Exposure to early life stress (ELS) including neglect, abuse, maternal separation or loss carries an increased risk for the development of anxiety and mood disorders. The overarching goal in my proposal is to examine gene expression profiles in a novel circuit through the primate amygdala that is implicated in persistent anxiety, and to determine how ELS may alter gene expression in this path. Neural networks involving the amygdala may exert effects on long-lasting anxiety behaviors through inputs to the bed nucleus of the stria terminalis (BNST). Recent work in rodents shows that the BNST important for the long-lasting ('tonic') effects of unconditioned stressors. In monkeys, BNST activity is correlated with individual differences in anxious temperament, a stable pattern of response to threatening stimuli. Our preliminary data indicate that a unique amygdala nucleus, known as the paralaminar nucleus (PL), may be a novel afferent input to the BNST in primates.
Aim 1 will determine if the PL has direct connections to the BNST, thus forming a conduit by which the amygdala influences long-lasting anxiety responses in the primate. The PL in both human and nonhuman primates contains a unique subpopulation of immature-appearing neurons not found in other amygdala regions, suggesting a special role in circuits through the region. Our preliminary immunocytochemical and molecular data suggest that the PL has capabilities for neural growth not seen in other amygdala regions. This suggests that the PL has unique plastic properties that may be important in the afferent regulation of BNST targets, particularly during development.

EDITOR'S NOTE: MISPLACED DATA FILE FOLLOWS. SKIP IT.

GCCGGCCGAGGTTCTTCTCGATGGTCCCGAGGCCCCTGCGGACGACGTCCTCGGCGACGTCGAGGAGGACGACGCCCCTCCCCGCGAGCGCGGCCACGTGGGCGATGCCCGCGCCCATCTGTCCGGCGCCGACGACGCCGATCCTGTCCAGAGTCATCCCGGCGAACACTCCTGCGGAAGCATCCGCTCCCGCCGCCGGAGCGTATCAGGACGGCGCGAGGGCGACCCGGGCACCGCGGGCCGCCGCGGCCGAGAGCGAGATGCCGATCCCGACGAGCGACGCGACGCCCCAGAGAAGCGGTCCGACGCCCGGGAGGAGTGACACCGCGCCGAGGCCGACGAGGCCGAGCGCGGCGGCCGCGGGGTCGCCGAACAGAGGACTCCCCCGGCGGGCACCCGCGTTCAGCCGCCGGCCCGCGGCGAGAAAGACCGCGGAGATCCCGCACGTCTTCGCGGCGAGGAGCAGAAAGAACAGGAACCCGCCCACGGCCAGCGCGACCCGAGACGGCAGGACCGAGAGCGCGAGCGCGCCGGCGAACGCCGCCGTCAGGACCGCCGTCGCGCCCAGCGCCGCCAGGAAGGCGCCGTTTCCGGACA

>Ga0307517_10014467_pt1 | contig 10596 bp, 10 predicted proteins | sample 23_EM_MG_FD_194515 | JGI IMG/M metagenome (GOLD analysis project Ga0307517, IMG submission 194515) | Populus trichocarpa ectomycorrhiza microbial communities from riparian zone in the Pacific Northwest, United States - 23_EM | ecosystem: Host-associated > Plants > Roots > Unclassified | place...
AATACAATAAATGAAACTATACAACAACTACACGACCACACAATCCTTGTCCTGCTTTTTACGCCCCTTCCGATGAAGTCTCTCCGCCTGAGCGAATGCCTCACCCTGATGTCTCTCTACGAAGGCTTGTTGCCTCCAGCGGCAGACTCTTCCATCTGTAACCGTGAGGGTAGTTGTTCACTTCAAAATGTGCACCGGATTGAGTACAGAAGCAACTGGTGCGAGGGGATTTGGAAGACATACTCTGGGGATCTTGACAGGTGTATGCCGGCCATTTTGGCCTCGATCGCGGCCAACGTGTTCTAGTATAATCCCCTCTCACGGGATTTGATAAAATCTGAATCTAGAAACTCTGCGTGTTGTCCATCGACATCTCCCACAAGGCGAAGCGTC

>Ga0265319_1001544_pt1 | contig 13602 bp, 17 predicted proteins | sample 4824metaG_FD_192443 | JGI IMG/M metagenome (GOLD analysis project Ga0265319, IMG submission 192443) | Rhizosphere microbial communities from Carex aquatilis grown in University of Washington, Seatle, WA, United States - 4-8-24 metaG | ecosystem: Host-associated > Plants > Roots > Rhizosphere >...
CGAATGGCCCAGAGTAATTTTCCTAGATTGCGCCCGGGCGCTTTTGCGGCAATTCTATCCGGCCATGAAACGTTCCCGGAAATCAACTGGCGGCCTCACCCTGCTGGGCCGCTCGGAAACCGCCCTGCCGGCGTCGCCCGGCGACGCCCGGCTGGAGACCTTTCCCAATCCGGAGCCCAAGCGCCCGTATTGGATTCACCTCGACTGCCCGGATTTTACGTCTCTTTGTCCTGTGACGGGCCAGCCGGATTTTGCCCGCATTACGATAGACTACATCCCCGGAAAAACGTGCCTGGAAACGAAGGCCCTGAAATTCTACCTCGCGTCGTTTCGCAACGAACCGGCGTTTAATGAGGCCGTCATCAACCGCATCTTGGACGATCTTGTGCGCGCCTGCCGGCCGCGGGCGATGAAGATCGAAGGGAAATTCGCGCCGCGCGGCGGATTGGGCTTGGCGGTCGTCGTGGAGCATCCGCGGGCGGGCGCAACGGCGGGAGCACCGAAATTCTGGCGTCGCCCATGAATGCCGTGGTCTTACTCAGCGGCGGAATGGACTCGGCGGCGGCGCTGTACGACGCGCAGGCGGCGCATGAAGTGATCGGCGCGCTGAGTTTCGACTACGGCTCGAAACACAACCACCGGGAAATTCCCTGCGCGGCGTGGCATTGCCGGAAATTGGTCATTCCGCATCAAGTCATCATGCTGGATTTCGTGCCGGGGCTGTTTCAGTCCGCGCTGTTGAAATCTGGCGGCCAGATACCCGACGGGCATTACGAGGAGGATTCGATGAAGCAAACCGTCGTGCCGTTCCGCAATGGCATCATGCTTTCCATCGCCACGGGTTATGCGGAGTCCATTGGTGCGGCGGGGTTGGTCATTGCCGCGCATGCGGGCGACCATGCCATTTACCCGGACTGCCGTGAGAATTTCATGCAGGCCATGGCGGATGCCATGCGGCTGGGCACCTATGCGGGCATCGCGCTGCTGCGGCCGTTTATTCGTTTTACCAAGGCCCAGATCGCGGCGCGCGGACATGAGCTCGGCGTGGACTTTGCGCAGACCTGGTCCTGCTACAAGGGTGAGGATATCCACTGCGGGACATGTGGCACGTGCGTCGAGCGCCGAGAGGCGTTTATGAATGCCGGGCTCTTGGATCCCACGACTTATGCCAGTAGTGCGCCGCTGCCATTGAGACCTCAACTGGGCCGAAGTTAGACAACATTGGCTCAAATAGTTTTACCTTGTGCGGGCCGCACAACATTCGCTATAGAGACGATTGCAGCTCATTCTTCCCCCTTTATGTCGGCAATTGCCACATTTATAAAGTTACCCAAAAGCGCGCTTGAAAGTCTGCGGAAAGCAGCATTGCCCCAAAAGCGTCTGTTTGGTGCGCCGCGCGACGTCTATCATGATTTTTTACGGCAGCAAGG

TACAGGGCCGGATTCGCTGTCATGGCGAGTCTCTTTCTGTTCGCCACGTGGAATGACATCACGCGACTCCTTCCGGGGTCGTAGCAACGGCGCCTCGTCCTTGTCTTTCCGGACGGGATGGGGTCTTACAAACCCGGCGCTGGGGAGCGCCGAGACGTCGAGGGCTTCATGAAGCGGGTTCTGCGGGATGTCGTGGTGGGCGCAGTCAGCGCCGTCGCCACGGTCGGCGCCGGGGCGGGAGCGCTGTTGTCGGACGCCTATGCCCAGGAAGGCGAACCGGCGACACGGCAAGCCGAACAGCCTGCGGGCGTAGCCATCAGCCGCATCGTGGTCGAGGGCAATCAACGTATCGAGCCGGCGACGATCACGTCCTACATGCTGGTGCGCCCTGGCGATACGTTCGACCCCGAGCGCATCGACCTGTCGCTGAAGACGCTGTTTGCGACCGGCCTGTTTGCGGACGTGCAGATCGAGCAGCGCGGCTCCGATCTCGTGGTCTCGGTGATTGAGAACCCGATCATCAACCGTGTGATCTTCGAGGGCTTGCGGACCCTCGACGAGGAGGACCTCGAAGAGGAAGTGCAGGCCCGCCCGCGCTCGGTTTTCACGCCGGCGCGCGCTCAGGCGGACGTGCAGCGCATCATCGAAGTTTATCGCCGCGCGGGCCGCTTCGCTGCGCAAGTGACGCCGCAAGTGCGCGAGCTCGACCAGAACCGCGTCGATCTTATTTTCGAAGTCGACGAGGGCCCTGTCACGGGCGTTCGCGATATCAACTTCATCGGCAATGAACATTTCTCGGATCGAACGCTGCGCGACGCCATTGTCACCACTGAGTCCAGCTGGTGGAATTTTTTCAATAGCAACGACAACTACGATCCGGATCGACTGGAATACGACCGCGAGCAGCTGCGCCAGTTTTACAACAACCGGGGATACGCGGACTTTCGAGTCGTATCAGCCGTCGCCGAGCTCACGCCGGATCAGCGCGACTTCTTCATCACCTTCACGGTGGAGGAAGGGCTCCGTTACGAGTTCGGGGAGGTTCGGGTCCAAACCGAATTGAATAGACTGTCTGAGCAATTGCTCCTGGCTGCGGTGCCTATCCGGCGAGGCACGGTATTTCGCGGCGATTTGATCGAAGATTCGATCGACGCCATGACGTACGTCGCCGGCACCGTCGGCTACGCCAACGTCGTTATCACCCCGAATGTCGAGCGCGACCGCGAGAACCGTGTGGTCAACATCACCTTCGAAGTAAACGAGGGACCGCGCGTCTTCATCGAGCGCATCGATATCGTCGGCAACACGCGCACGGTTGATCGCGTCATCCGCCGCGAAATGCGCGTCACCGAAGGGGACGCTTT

Aim 2 will examine the extent to which the PL is a distinct amygdala subregion based on enrichment in gene transcripts involved in neuronal development. Stress, including ELS, alters the maturation and survival of developing neurons. While classic studies on stress effects have largely focused on hippocampal development, changes in gene expression in the developing primate amygdala are also observed. Our preliminary data show that immature-appearing neurons in the PL constitutively express high levels of activated (CREB), a transcript known to be altered in ELS. We hypothesize that normal CREB expression in the PL has downstream effects on many transcripts involved in neural development, and is disrupted by ELS. Specifically, I hypothesize that ELS will alter the transcription of genes involved in CREB-related pathways that are involved in neural differentiation, growth, and migration.
Aim 3 will examine changes in PL gene transcripts in young monkeys exposed to ELS, focusing on CREB-mediated pathways.
Depression and anxiety disorders cause significant suffering and impairment, however current treatments are limited by our lack of understanding of the pathogenesis underlying these illnesses. Early life stress has been associated with the development of these disorders, as has dysfunction of the amygdala and one of its main output regions, the BNST. This project examines the hypothesis that the paralaminar nucleus (PL), an overlooked nucleus of the amygdala, is a site of neuronal development, is vulnerable to early life stress, and is a key input to the BNST.